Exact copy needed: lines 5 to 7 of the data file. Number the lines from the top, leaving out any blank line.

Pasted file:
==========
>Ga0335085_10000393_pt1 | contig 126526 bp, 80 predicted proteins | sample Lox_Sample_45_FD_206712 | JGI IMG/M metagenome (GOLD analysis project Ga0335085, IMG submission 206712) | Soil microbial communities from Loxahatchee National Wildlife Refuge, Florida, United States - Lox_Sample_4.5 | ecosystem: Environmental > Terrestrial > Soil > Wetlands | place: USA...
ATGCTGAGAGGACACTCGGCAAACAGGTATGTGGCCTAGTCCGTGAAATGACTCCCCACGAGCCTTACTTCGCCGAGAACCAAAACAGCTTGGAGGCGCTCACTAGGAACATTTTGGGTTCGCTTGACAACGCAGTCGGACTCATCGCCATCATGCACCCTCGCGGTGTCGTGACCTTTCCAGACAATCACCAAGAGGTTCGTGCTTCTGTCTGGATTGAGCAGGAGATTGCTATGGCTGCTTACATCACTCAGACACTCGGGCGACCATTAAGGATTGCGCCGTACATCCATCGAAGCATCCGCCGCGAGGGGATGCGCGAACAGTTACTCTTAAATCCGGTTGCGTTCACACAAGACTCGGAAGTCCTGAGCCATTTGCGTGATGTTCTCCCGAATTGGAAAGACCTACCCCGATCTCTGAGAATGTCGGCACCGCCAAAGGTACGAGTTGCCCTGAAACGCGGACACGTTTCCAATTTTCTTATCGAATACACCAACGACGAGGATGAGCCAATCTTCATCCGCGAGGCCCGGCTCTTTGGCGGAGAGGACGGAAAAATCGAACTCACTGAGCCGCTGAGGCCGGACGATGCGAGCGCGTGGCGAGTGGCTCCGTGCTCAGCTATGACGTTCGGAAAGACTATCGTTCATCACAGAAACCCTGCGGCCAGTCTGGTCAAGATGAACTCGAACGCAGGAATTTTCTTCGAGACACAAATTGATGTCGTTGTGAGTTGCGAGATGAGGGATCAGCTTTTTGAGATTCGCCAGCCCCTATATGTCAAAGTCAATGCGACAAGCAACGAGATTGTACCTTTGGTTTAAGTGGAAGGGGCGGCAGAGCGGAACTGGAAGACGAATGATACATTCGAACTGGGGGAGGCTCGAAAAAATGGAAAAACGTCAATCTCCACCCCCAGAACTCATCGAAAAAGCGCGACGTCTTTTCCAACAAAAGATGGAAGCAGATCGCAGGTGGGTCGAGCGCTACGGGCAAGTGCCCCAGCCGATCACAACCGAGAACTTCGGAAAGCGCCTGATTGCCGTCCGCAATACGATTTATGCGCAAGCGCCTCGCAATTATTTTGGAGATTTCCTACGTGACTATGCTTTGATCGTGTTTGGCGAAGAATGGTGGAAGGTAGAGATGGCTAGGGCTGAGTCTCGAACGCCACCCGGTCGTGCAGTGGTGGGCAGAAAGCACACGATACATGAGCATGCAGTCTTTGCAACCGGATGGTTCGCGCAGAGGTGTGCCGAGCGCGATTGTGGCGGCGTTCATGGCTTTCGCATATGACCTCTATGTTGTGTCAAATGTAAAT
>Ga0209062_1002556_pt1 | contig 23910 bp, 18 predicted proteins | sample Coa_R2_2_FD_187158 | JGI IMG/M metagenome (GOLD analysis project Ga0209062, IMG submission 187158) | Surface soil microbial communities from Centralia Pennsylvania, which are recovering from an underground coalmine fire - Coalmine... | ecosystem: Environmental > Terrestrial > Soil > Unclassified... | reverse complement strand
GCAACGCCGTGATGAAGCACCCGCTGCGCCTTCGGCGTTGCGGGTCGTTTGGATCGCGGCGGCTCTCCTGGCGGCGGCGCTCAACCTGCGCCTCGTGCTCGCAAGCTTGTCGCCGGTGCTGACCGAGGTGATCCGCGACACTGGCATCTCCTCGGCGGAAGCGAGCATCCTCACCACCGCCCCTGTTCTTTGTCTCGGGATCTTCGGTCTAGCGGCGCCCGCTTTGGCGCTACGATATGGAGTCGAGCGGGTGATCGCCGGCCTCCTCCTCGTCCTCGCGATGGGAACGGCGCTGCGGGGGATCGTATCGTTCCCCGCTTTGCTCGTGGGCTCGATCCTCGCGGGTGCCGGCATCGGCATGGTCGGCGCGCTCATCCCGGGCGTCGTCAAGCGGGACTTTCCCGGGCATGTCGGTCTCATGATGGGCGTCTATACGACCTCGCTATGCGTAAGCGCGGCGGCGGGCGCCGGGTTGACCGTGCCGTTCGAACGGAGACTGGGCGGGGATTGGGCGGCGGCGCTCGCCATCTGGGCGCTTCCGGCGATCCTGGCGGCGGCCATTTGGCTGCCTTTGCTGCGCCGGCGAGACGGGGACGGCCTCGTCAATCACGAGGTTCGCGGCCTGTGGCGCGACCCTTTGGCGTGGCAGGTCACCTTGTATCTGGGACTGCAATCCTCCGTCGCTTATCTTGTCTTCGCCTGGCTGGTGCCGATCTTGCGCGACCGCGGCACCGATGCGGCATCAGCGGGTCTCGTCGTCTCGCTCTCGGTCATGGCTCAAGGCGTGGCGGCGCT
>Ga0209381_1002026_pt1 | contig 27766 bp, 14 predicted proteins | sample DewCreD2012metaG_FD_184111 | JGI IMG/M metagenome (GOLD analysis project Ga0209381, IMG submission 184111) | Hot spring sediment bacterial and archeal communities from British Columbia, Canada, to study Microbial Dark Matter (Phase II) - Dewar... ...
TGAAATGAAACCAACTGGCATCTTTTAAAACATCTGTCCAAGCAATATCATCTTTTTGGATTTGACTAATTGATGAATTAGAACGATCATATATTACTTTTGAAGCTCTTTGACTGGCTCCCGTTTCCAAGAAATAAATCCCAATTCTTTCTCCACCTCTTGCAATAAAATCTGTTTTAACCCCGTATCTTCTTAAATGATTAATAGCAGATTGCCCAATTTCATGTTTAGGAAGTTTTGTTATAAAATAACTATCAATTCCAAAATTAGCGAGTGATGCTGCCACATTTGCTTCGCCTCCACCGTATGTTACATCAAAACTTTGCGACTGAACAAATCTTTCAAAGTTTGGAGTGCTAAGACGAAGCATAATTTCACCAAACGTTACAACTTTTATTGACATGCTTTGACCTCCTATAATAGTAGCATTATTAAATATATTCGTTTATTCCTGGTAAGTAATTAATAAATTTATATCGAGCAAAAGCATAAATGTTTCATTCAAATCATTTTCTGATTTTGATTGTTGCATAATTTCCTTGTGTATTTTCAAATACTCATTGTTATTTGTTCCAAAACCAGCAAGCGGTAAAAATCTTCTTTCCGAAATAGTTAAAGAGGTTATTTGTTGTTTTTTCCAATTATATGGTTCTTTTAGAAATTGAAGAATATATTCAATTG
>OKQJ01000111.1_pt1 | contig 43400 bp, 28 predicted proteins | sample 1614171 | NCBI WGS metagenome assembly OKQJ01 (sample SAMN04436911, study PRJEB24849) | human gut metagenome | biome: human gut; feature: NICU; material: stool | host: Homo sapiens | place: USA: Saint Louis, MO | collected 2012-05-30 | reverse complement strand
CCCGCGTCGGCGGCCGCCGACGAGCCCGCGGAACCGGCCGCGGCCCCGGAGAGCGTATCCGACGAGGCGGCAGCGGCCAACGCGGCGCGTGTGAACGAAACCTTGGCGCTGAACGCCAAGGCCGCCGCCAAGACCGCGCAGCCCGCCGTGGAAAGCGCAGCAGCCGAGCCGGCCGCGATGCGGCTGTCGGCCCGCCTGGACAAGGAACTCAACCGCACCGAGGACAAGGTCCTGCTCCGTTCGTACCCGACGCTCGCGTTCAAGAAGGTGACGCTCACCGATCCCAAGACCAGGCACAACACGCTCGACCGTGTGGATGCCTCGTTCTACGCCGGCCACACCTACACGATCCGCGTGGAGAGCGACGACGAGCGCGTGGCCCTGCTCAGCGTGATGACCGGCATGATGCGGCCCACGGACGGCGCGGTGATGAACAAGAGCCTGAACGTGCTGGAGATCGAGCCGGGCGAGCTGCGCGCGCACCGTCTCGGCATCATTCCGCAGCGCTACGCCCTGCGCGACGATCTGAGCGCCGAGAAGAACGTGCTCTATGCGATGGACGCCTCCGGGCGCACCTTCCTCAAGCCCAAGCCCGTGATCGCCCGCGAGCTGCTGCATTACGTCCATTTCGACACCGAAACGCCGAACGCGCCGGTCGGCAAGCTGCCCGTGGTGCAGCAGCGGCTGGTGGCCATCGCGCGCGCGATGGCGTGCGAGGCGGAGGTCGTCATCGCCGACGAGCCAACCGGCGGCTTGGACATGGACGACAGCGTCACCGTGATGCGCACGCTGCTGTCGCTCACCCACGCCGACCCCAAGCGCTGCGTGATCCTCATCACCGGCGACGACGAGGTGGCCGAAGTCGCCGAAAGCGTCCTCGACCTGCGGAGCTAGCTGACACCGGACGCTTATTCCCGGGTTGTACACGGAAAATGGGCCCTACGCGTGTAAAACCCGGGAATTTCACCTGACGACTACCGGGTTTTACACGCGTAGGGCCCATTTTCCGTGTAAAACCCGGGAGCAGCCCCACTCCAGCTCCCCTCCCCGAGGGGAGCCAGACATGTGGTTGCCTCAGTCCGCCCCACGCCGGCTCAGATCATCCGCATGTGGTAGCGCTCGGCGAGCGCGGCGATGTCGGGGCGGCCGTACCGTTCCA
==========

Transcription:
>Ga0209381_1002026_pt1 | contig 27766 bp, 14 predicted proteins | sample DewCreD2012metaG_FD_184111 | JGI IMG/M metagenome (GOLD analysis project Ga0209381, IMG submission 184111) | Hot spring sediment bacterial and archeal communities from British Columbia, Canada, to study Microbial Dark Matter (Phase II) - Dewar... ...
TGAAATGAAACCAACTGGCATCTTTTAAAACATCTGTCCAAGCAATATCATCTTTTTGGATTTGACTAATTGATGAATTAGAACGATCATATATTACTTTTGAAGCTCTTTGACTGGCTCCCGTTTCCAAGAAATAAATCCCAATTCTTTCTCCACCTCTTGCAATAAAATCTGTTTTAACCCCGTATCTTCTTAAATGATTAATAGCAGATTGCCCAATTTCATGTTTAGGAAGTTTTGTTATAAAATAACTATCAATTCCAAAATTAGCGAGTGATGCTGCCACATTTGCTTCGCCTCCACCGTATGTTACATCAAAACTTTGCGACTGAACAAATCTTTCAAAGTTTGGAGTGCTAAGACGAAGCATAATTTCACCAAACGTTACAACTTTTATTGACATGCTTTGACCTCCTATAATAGTAGCATTATTAAATATATTCGTTTATTCCTGGTAAGTAATTAATAAATTTATATCGAGCAAAAGCATAAATGTTTCATTCAAATCATTTTCTGATTTTGATTGTTGCATAATTTCCTTGTGTATTTTCAAATACTCATTGTTATTTGTTCCAAAACCAGCAAGCGGTAAAAATCTTCTTTCCGAAATAGTTAAAGAGGTTATTTGTTGTTTTTTCCAATTATATGGTTCTTTTAGAAATTGAAGAATATATTCAATTG
>OKQJ01000111.1_pt1 | contig 43400 bp, 28 predicted proteins | sample 1614171 | NCBI WGS metagenome assembly OKQJ01 (sample SAMN04436911, study PRJEB24849) | human gut metagenome | biome: human gut; feature: NICU; material: stool | host: Homo sapiens | place: USA: Saint Louis, MO | collected 2012-05-30 | reverse complement strand